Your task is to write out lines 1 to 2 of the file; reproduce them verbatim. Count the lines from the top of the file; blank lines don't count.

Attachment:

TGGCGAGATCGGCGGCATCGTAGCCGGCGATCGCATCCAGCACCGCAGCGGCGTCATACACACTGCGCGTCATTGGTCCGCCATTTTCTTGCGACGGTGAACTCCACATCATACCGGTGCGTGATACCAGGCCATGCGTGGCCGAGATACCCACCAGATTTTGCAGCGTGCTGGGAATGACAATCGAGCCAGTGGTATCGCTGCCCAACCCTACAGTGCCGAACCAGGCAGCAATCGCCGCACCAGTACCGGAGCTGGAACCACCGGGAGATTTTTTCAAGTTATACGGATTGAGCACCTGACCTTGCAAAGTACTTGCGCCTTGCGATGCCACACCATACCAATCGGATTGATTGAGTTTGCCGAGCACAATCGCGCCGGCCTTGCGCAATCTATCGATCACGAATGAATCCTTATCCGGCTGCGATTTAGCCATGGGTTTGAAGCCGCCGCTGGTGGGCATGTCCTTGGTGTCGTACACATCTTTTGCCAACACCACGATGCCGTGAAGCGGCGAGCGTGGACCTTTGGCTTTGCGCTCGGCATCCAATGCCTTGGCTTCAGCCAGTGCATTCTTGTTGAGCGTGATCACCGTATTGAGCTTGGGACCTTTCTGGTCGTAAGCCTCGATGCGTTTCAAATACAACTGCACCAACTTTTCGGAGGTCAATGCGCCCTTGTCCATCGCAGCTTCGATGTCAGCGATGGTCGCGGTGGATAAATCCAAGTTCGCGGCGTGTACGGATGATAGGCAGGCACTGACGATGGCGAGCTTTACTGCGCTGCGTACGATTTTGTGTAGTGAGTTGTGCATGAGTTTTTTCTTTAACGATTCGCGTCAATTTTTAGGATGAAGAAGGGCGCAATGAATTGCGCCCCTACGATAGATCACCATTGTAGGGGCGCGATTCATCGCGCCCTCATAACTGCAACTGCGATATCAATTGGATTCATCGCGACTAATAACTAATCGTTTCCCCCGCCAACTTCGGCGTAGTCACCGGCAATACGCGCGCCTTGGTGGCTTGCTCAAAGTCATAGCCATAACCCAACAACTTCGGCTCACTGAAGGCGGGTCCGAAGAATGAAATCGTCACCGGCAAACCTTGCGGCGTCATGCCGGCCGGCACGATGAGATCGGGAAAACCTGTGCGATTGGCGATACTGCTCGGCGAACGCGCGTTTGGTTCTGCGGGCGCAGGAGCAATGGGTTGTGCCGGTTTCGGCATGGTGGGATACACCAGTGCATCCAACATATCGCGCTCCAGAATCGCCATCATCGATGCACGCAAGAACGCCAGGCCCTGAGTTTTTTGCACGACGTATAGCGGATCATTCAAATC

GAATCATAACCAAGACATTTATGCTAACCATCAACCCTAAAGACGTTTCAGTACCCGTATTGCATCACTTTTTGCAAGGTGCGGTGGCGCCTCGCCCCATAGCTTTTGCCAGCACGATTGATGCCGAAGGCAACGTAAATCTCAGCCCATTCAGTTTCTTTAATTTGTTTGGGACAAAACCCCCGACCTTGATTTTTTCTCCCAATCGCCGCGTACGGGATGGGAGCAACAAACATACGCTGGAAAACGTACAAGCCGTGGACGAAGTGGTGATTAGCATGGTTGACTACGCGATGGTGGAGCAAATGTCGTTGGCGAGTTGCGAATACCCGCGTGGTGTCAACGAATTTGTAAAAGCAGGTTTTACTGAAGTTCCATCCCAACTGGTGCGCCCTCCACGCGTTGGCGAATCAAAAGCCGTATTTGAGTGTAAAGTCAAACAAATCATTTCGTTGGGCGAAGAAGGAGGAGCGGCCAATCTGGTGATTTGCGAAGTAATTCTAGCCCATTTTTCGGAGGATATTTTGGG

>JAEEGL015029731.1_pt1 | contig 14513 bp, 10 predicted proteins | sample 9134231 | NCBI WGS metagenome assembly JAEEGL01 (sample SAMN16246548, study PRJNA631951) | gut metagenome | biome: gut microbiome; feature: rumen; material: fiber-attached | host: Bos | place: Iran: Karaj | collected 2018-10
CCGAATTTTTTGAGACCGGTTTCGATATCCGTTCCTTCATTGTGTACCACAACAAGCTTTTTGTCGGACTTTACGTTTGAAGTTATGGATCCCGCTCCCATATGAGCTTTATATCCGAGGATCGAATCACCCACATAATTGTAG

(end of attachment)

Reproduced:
TGGCGAGATCGGCGGCATCGTAGCCGGCGATCGCATCCAGCACCGCAGCGGCGTCATACACACTGCGCGTCATTGGTCCGCCATTTTCTTGCGACGGTGAACTCCACATCATACCGGTGCGTGATACCAGGCCATGCGTGGCCGAGATACCCACCAGATTTTGCAGCGTGCTGGGAATGACAATCGAGCCAGTGGTATCGCTGCCCAACCCTACAGTGCCGAACCAGGCAGCAATCGCCGCACCAGTACCGGAGCTGGAACCACCGGGAGATTTTTTCAAGTTATACGGATTGAGCACCTGACCTTGCAAAGTACTTGCGCCTTGCGATGCCACACCATACCAATCGGATTGATTGAGTTTGCCGAGCACAATCGCGCCGGCCTTGCGCAATCTATCGATCACGAATGAATCCTTATCCGGCTGCGATTTAGCCATGGGTTTGAAGCCGCCGCTGGTGGGCATGTCCTTGGTGTCGTACACATCTTTTGCCAACACCACGATGCCGTGAAGCGGCGAGCGTGGACCTTTGGCTTTGCGCTCGGCATCCAATGCCTTGGCTTCAGCCAGTGCATTCTTGTTGAGCGTGATCACCGTATTGAGCTTGGGACCTTTCTGGTCGTAAGCCTCGATGCGTTTCAAATACAACTGCACCAACTTTTCGGAGGTCAATGCGCCCTTGTCCATCGCAGCTTCGATGTCAGCGATGGTCGCGGTGGATAAATCCAAGTTCGCGGCGTGTACGGATGATAGGCAGGCACTGACGATGGCGAGCTTTACTGCGCTGCGTACGATTTTGTGTAGTGAGTTGTGCATGAGTTTTTTCTTTAACGATTCGCGTCAATTTTTAGGATGAAGAAGGGCGCAATGAATTGCGCCCCTACGATAGATCACCATTGTAGGGGCGCGATTCATCGCGCCCTCATAACTGCAACTGCGATATCAATTGGATTCATCGCGACTAATAACTAATCGTTTCCCCCGCCAACTTCGGCGTAGTCACCGGCAATACGCGCGCCTTGGTGGCTTGCTCAAAGTCATAGCCATAACCCAACAACTTCGGCTCACTGAAGGCGGGTCCGAAGAATGAAATCGTCACCGGCAAACCTTGCGGCGTCATGCCGGCCGGCACGATGAGATCGGGAAAACCTGTGCGATTGGCGATACTGCTCGGCGAACGCGCGTTTGGTTCTGCGGGCGCAGGAGCAATGGGTTGTGCCGGTTTCGGCATGGTGGGATACACCAGTGCATCCAACATATCGCGCTCCAGAATCGCCATCATCGATGCACGCAAGAACGCCAGGCCCTGAGTTTTTTGCACGACGTATAGCGGATCATTCAAATC

GAATCATAACCAAGACATTTATGCTAACCATCAACCCTAAAGACGTTTCAGTACCCGTATTGCATCACTTTTTGCAAGGTGCGGTGGCGCCTCGCCCCATAGCTTTTGCCAGCACGATTGATGCCGAAGGCAACGTAAATCTCAGCCCATTCAGTTTCTTTAATTTGTTTGGGACAAAACCCCCGACCTTGATTTTTTCTCCCAATCGCCGCGTACGGGATGGGAGCAACAAACATACGCTGGAAAACGTACAAGCCGTGGACGAAGTGGTGATTAGCATGGTTGACTACGCGATGGTGGAGCAAATGTCGTTGGCGAGTTGCGAATACCCGCGTGGTGTCAACGAATTTGTAAAAGCAGGTTTTACTGAAGTTCCATCCCAACTGGTGCGCCCTCCACGCGTTGGCGAATCAAAAGCCGTATTTGAGTGTAAAGTCAAACAAATCATTTCGTTGGGCGAAGAAGGAGGAGCGGCCAATCTGGTGATTTGCGAAGTAATTCTAGCCCATTTTTCGGAGGATATTTTGGG